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It is well known that Toru Takemitsu always conceived the title of a piece before composing it. In May 1988, between rehearsals for the first performance of Tree Line in London, Takemitsu and I took a long walk in Regent’s Park. One of the things we talked about was Peter Serkin’s recital programme composed entirely of new pieces, planned for the following year, to which we had both been invited to contribute. ‘I already have title,’ he said. ‘Prayer Bell.’ I expressed by appreciation of this wonderfully evocative starting point, and afterwards tried to picture what it might draw from him. But Takemitsu’s piece for Peter Serkin’s recital turned out in the event to be Les Yeux Clos II. Some years later, talking about titles again, I asked him what happened to Prayer Bell. ‘Prayer Bell maybe too difficult,’ was the response this time. Following his death in 1996, I spent much time trying to imagine a Prayer Bell in memory of Toru, and came to the conclusion that he was probably right – so what eventually emerged during three days in Tokyo last September is a Prayer Bell Sketch, recollections and rearrangements of a few simple bell sounds which, to me, resonate with memories of a dear friend and wonderful composer. Prayer Bell Sketch was commissioned by Ms Masako Okamura and Mr Motoyuki Nakagawa in memory of Toru Takemitsu, and was first performed by Peter Serkin, for whom it was written, at the new Takemitsu Memorial Concert Hall in Tokyo Opera City on 22 September 1997.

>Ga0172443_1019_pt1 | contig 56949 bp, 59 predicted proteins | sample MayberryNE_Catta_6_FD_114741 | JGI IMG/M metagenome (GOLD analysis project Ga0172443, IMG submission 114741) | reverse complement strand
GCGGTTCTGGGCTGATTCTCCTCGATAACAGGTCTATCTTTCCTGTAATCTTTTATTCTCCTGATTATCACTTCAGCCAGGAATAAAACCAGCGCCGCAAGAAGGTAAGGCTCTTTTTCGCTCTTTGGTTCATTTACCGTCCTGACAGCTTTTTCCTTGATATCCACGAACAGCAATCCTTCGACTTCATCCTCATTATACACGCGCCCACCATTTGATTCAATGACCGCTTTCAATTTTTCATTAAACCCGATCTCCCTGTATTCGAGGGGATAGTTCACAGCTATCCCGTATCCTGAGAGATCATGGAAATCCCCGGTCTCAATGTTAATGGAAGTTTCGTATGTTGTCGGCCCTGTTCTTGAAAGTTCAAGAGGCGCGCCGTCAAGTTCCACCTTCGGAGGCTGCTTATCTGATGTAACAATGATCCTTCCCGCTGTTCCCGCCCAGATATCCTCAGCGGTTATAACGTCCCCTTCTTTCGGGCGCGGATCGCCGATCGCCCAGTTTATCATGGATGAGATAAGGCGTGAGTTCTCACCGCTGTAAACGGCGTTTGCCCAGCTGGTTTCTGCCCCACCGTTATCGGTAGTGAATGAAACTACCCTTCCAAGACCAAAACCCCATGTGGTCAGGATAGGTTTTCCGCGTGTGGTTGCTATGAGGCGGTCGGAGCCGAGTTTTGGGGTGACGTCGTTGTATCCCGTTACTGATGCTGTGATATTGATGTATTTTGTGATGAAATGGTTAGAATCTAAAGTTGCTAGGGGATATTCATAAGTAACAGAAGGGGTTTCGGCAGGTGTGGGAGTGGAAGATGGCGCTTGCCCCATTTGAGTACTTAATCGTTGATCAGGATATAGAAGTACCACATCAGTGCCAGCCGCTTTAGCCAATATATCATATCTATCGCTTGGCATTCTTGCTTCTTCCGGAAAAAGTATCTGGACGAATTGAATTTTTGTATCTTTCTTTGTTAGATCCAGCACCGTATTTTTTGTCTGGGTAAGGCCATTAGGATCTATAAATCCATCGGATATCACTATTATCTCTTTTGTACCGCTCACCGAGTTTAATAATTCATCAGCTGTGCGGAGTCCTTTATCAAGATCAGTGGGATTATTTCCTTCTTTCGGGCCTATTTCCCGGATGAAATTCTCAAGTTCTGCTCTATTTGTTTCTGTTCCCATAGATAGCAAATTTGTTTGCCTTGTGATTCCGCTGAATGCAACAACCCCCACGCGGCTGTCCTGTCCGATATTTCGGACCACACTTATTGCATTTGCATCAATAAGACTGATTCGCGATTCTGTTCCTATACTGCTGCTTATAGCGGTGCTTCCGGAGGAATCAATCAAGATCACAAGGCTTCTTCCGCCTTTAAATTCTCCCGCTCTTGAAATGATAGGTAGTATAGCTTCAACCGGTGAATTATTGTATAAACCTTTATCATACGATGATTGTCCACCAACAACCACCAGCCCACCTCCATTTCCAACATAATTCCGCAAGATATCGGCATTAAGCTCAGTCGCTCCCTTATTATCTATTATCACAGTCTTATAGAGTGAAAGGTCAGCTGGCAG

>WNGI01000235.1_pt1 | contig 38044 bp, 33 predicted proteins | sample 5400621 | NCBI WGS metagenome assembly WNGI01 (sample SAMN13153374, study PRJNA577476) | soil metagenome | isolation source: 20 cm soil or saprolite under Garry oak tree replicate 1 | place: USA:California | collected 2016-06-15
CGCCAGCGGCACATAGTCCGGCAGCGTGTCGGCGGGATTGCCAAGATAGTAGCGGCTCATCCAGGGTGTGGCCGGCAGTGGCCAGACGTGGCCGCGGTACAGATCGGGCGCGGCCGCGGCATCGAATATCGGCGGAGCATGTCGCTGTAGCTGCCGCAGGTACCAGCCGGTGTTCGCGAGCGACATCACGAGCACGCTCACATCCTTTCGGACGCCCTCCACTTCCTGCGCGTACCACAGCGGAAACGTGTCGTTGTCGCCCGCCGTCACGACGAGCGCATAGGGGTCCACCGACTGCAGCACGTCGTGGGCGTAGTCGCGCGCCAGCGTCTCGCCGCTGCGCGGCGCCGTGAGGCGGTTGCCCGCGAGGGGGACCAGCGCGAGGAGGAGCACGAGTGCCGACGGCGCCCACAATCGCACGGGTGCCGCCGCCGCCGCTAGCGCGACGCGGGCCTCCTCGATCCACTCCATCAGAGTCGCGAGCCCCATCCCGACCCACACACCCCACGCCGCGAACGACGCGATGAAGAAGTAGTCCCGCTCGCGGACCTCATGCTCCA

© Oliver Knussen